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South Korea’s ‘digital laundry’ industry fighting revenge porn one hi-tech sex crime at a time

PUBLISHED : Friday, 13 October, 2017, 5:13pm
UPDATED : Friday, 13 October, 2017, 9:21pm

Tony Kim has been paid to watch porn for the last six years, spending his days staring at graphic videos of naked women and sexual liaisons.

He is part of an anti-revenge porn force in Seoul tasked with finding private sexual images posted online without permission, and removing them.

The 27-year-old first applied for the role at Santa Cruise out of “curiosity”, he said.

“But I soon started to feel very uncomfortable, having to watch videos like this all day long, day in and day out. Now I’m used to this and feel nothing ... It is just a job now.”

The bleak business is part of the “digital laundry” industry thriving in South Korea.

Chief Executive Officer Kim Ho-jin set up Santa Cruise in 2008, initially specialising in removing malicious online rumours or inaccurate information for companies and celebrities.

But a new type of client has emerged – women whose private sex videos and photographs were posted online without permission by disgruntled ex-boyfriends, ex-husbands, or malicious acquaintances.

“We monitor various porn, P2P (peer to peer networks) and social media sites around the clock, because such leaked videos could pop up at any time and over and over for years,” said Kim.

In South Korea, 7,325 requests to have intimate videos removed from the internet were made in 2016, according to government figures – a sevenfold increase in four years.

Seoul recently announced a sweeping policy package to battle the online sex crimes, including a plan to make a prison term the minimum sentence for such crimes.

“Most offenders are teenage boys or men in their 20s who want to see pretty, popular girls out of their reach being abused and humiliated online,” Kim explained.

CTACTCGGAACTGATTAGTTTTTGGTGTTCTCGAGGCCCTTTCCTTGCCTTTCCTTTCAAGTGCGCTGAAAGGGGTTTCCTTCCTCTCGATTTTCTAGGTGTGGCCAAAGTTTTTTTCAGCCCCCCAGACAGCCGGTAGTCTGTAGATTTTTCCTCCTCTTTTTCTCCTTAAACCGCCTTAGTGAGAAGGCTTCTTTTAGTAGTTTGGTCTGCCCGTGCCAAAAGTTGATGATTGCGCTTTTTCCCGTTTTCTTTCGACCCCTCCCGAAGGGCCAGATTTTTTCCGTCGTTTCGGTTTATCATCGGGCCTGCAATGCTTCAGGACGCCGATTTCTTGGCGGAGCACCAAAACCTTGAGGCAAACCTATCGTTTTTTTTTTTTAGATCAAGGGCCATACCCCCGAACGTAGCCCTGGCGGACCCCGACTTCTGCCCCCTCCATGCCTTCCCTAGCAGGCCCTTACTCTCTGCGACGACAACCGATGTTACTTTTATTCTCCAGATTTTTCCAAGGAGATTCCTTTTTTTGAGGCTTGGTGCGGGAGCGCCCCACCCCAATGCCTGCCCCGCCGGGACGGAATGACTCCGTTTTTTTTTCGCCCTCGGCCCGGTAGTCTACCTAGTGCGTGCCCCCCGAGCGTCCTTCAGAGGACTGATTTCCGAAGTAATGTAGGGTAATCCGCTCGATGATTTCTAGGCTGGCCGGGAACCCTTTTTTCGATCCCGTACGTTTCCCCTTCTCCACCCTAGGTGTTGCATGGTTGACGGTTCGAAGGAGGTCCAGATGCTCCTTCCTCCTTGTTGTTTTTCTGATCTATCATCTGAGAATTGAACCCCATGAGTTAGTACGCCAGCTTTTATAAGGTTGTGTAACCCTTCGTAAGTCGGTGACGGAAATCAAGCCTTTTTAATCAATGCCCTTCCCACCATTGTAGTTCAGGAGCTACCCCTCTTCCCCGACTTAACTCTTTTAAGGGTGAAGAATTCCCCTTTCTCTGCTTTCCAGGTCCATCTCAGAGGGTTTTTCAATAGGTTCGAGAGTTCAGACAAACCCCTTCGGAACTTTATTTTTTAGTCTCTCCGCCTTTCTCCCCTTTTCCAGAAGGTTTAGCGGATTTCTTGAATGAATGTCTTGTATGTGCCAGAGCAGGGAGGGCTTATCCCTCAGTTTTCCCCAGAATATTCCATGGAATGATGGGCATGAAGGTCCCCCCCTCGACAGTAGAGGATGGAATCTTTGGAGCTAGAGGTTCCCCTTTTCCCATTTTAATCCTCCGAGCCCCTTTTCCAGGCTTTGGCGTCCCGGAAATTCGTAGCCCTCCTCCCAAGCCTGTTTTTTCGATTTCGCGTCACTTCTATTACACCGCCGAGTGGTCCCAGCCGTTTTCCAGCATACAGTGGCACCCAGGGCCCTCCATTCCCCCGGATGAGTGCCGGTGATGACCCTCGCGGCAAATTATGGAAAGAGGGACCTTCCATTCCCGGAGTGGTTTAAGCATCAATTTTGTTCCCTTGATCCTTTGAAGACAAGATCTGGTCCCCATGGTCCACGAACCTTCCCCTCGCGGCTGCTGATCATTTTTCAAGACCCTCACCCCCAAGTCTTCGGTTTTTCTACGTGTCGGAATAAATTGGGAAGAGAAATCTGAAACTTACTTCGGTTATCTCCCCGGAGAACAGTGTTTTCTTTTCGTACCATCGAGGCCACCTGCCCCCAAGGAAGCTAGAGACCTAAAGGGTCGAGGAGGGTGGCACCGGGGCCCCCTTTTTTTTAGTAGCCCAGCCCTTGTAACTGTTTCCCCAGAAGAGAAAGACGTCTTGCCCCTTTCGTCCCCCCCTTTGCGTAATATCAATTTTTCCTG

One victim, whose name was withheld, said she quit her job and cut all contact with friends and family after her video emerged online.

At present only six per cent of convicted uploaders are sentenced to prison, according to a study by the Korea Women Lawyers Association, with around 65 per cent being fined.

The anonymous victim said the man who posted their intimate video online was only fined 1 million won (US$900) and the website that displayed it ordered to pay a 3 million won penalty.

“These websites scoff at the fine and never change, because they earn enormous profits every month by advertising and spreading videos of women like me,” she said.

Around 140 women sign up for Santa Cruise’s services each month, according to Kim.

Some have found footage of themselves – often via a male acquaintance sending them a link asking “Is that you?” – while others are simply concerned that such images may have been shared.

Once Santa Cruise finds a video, the firm contacts the website operator to have it taken down, warning it has violated privacy laws.

“No matter how many times we take it down, it’s nearly impossible to delete such videos completely from the internet,” he said.

The service costs two million won (US$1,750) a month – almost two-thirds of the country’s average wage – a price Kim defends, saying the monitoring effort goes on around the clock.

But he fears the worst if clients running out of funds drop out of contact.

“When I’ve called them, sometimes their parents answered the phone, saying their daughter is dead.”